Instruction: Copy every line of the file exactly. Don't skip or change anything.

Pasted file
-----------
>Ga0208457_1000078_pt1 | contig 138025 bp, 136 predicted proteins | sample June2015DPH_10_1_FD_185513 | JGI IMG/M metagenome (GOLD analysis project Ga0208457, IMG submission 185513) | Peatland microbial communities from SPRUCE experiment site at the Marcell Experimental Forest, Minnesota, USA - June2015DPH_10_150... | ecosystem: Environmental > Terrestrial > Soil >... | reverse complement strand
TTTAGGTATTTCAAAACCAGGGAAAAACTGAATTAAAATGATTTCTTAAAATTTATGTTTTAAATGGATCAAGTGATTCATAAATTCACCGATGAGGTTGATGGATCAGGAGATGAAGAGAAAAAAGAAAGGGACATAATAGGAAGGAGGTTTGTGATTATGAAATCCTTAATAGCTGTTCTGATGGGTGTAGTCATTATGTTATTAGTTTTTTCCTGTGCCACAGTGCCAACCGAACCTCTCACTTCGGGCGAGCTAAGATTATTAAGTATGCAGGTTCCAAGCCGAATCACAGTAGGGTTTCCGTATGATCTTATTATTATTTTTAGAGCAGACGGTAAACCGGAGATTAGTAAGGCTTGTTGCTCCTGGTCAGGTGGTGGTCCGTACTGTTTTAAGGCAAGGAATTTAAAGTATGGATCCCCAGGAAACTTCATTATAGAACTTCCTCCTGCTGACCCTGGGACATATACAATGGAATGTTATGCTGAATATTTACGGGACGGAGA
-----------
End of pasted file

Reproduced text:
>Ga0208457_1000078_pt1 | contig 138025 bp, 136 predicted proteins | sample June2015DPH_10_1_FD_185513 | JGI IMG/M metagenome (GOLD analysis project Ga0208457, IMG submission 185513) | Peatland microbial communities from SPRUCE experiment site at the Marcell Experimental Forest, Minnesota, USA - June2015DPH_10_150... | ecosystem: Environmental > Terrestrial > Soil >... | reverse complement strand
TTTAGGTATTTCAAAACCAGGGAAAAACTGAATTAAAATGATTTCTTAAAATTTATGTTTTAAATGGATCAAGTGATTCATAAATTCACCGATGAGGTTGATGGATCAGGAGATGAAGAGAAAAAAGAAAGGGACATAATAGGAAGGAGGTTTGTGATTATGAAATCCTTAATAGCTGTTCTGATGGGTGTAGTCATTATGTTATTAGTTTTTTCCTGTGCCACAGTGCCAACCGAACCTCTCACTTCGGGCGAGCTAAGATTATTAAGTATGCAGGTTCCAAGCCGAATCACAGTAGGGTTTCCGTATGATCTTATTATTATTTTTAGAGCAGACGGTAAACCGGAGATTAGTAAGGCTTGTTGCTCCTGGTCAGGTGGTGGTCCGTACTGTTTTAAGGCAAGGAATTTAAAGTATGGATCCCCAGGAAACTTCATTATAGAACTTCCTCCTGCTGACCCTGGGACATATACAATGGAATGTTATGCTGAATATTTACGGGACGGAGA